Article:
Thursday, July 14, 2011
Many are talking about whether the U.S. should investigate Murdoch's News Corp for FCPA violations. Obviously no one has a crystal ball to predict whether this will or will not happen, but one thing is for sure - lodging an investigation would be like entering a minefield.
The obstacles facing prosecutors will be enormous, as they should be. Here are a few:
- Stretching the Statute- The FCPA, enacted in 1977, came on the heels of the Watergate Investigation that revealed extensive bribery by U.S. companies to foreign officials. Major corporations had paid foreign officials huge sums of money in order to obtain contracts and other business abroad. The "integrity of the free market" was a key aspect in the passage of the Act. Does this really sound like the allegations here?
- Extraterritoriality - A key concern has always been whether prosecuting extraterritorial conduct was proper. For example, in one FCPA case (Castle), the DOJ was barred from using conspiracy to violate the FCPA when it attempted to circumvent the prohibition against charging foreign officials. Would this really be a case of policing U.S. actors?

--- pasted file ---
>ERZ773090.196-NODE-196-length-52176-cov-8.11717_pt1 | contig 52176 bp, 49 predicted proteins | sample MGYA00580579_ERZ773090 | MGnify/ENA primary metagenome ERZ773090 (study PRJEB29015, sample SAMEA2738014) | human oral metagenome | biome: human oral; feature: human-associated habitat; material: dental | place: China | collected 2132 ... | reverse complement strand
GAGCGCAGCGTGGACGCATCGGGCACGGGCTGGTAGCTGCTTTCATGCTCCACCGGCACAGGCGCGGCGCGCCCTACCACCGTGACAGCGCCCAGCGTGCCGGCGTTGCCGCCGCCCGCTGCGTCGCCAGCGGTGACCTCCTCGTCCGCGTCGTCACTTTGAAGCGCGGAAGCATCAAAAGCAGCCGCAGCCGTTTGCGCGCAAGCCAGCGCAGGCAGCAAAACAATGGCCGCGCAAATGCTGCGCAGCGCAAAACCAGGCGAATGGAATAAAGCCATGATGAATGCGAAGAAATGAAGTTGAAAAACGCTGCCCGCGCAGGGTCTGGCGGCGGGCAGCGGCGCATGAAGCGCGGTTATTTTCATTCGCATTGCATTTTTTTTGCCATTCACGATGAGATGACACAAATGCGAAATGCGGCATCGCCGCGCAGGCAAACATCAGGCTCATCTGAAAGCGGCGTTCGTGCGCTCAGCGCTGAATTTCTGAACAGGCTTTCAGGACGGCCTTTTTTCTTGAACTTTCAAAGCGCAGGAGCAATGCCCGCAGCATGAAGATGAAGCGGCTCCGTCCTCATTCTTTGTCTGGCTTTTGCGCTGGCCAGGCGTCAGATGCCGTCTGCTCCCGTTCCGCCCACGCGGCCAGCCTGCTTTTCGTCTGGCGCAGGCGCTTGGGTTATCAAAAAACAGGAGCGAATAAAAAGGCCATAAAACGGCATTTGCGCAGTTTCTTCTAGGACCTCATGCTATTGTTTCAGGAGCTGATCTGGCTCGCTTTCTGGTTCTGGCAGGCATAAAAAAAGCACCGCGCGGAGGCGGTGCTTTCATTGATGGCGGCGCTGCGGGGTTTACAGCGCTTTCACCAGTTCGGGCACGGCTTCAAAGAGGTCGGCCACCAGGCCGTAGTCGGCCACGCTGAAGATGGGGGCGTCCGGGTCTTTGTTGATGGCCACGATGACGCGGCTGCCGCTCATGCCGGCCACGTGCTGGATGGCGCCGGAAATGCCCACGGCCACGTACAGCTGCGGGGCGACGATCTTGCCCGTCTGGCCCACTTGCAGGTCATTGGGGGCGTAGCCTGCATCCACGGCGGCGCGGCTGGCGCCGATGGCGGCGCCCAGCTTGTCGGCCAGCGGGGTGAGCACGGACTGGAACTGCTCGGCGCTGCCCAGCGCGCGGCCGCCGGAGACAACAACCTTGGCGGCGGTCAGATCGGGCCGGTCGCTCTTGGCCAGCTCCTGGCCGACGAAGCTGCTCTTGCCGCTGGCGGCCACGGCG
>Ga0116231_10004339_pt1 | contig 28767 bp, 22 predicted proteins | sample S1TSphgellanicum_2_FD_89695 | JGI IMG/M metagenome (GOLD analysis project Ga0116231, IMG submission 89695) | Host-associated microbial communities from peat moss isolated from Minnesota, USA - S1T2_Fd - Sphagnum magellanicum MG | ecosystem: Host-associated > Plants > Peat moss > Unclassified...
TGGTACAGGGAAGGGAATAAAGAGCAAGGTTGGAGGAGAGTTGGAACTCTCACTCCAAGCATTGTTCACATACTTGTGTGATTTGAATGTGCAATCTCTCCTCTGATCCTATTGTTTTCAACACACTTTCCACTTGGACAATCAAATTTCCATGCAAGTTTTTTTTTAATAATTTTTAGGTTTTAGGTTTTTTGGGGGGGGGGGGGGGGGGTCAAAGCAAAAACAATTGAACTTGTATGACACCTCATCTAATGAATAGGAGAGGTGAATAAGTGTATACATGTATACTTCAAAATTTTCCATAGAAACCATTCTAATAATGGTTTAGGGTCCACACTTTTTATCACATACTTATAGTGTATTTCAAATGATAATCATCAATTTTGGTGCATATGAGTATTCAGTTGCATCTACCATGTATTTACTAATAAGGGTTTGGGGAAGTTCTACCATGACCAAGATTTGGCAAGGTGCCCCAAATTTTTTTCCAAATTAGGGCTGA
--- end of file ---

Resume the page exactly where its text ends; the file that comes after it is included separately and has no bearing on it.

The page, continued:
- Rogue Employees - Many companies have employees who break the rules. Companies with strong compliance programs have faced prosecution when individuals within the company exceed the boundaries of acceptable conduct. Unfortunately, Congress and the Court have failed to accept a good faith defense when a company tries to comply with the law. This case may present a testing ground for the importance of this principle that applies in many civil areas like harassment cases.
- Overcriminalization - Many are crying for "smart on crime" approaches to crime. Most importantly it is needed with a Congress that reacts to every public outcry with a responsive statute, irrespective of whether the conduct is already covered under law. Here the issue is more pronounced from a different perspective. Do we really need to prosecute what is occurring on the other side of the pond?
- Due Process - Contributing blogger Lawrence S. Goldman said it better than I could, "As much as I would enjoy seeing Murdoch in the dock, so to speak, I think it would be a terrible stretch to punish conduct committed in Britain by British citizens bribing British citizens to invade the privacy of British citizens in Britain. Even Murdoch and News Corp. deserve due process."
- Economics - If everything that is alleged to happen did in fact happen, it sure sounds pretty sad and it needs to get fully exposed and punished. But unless it will provide us with jobs, assist our budget, and not deplete from our precious prosecutorial resources, let's think twice about this one.
And we haven't even gotten to a discussion of all the procedural issues (e.g., getting the witnesses, evidence, and potential defendants to the U.S.)